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MIDA: Tech, economy redefine grocery shopping in Puerto Rico

Its Consumer X-Ray revealed that average monthly spending on food purchases stayed flat when compared to 2023.

The self-checkout system is an alternative that is here to stay among Puerto Rican consumers, according to the findings of the Chamber of Food Marketing, Industry and Distribution’s (MIDA, in Spanish) 2024 Consumer X-Ray, as more than half of shoppers used the technology to pay for their purchases.

According to the research conducted annually by MIDA, 48% of the consumers surveyed said they use self-checkout, while almost a third of those users said they use it whenever available, said MIDA President Joeyleen Quiñones.

The integration of this type of technology to facilitate and streamline the purchasing process has “been key for the physical store to maintain and recover consumer preference for buying in-store, after the increase in online shopping during the pandemic,” said Richard Valdés, chairman of the Consumer X-Ray committee.

The study shows that 86% of consumers prefer to make purchases physically versus 14% online. As an example, he cited that more than half of consumers who use self-checkout do so for convenience, either when they are in a hurry (33%) or when there is a long line at the cash registers (30%).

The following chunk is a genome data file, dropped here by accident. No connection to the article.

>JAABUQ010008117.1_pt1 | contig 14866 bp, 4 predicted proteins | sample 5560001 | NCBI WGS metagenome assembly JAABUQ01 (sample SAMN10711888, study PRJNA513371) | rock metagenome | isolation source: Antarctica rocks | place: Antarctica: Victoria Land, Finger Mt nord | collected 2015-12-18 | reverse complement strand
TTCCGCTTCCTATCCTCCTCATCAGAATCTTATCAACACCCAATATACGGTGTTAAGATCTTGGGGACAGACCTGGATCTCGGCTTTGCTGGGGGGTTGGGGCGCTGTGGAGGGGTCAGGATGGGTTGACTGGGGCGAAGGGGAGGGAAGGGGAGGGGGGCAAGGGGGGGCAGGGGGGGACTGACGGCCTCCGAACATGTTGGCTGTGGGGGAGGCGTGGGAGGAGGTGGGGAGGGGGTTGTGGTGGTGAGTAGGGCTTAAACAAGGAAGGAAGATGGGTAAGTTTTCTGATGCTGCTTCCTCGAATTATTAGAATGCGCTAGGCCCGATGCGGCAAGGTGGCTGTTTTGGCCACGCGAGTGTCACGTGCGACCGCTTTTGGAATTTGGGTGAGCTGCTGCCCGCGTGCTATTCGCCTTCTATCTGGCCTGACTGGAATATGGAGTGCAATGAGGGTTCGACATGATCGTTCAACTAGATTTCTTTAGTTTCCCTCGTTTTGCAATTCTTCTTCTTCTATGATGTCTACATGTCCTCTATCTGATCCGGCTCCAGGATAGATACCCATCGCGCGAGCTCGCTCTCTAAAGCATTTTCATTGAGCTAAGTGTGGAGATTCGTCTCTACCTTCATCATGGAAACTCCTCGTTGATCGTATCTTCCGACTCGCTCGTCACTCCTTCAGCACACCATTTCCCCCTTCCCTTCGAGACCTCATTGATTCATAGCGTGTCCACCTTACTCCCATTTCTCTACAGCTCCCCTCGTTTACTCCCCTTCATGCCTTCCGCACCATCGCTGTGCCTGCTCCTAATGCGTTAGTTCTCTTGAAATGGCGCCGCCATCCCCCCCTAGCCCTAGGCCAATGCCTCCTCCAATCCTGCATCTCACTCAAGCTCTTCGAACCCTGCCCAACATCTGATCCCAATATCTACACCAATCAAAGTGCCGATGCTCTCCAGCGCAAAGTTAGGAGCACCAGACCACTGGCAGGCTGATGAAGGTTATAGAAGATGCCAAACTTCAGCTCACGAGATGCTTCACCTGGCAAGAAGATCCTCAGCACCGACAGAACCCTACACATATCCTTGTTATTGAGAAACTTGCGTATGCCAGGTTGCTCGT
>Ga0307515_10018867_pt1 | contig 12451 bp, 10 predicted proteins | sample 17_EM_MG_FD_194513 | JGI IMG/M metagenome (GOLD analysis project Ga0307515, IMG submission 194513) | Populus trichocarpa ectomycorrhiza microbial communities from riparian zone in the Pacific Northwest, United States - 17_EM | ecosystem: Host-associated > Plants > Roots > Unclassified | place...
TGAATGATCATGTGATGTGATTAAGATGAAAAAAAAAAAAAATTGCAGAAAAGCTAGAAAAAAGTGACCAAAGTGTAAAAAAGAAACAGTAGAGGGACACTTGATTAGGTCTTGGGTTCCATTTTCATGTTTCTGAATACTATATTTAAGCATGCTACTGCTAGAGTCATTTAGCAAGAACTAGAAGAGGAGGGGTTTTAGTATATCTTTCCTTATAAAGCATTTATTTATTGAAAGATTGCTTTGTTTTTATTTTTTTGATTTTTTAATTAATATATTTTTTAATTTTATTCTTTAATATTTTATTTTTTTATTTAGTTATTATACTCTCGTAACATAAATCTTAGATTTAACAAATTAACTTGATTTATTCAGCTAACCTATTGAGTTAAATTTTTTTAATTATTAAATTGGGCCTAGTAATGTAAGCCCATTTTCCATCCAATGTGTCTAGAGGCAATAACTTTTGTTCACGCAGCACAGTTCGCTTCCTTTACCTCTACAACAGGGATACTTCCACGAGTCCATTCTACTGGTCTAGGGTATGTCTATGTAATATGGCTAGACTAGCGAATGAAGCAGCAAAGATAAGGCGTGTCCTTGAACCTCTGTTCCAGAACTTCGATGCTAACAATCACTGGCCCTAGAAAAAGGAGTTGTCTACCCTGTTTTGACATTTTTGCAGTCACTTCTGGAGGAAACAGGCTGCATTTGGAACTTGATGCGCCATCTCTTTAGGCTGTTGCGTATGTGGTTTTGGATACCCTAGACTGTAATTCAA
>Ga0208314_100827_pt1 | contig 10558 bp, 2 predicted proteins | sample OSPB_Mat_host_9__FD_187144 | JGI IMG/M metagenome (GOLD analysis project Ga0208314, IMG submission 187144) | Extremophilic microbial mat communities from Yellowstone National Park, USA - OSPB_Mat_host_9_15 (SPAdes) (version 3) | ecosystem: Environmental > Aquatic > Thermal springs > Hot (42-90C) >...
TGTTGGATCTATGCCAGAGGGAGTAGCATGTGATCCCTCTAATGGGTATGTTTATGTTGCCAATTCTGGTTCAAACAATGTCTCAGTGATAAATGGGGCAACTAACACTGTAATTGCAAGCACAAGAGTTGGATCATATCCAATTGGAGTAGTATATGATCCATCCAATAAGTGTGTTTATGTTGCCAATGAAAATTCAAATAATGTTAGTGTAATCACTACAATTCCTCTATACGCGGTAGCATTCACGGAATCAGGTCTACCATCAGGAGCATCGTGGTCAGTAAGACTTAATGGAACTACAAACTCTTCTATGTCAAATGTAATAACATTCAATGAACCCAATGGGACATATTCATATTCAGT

“During the pandemic years, the consumer got used to not standing in line due to social distancing and in those years internalized the use of technology as part of their daily purchases,” said Félix Aponte, who will assume the presidency of MIDA on June 15.

“So, we have to continue innovating, paying attention to the needs of that consumer, but at the same time implementing it with the necessary precautions to avoid its misuse,” he added. “This is what happens with all technology, we must embrace innovation with open eyes and due precautions.”

According to another study commissioned by MIDA in December 2023, “Portrait of the Food Industry,” 56% of supermarket owners interviewed generally expressed an increase in theft in their stores, although not necessarily related to self-checkout.

MIDA believes consumers have burned through their savings accrued during the pandemic and are now racking up debt. (Credit: Cagkan Sayin | Dreamstime.com)

Consumer budget under pressure
This year, average monthly spending on food purchases stayed flat when compared to 2023, with $452 per month on food purchases in 2024 versus $453 in the previous year.

Manuel Reyes-Alfonso, executive vice president of MIDA, believes that the stabilization of average monthly spending, despite inflationary increases, is related to several factors but is concerning because it points to a possible reduction in the sale of units or adjustments in the combination of products that are purchased.

“Although percentage increases in prices are lower than what we saw after the pandemic, inflation is a challenge for everyone,” he said. “The problem is when we evaluate that this loss in purchasing power due to inflation is combined with the fact that consumers seem to have exhausted the excess savings they achieved during the pandemic, and we see an increase in personal debt and a reduction in imports.”

Call on the government to reduce costs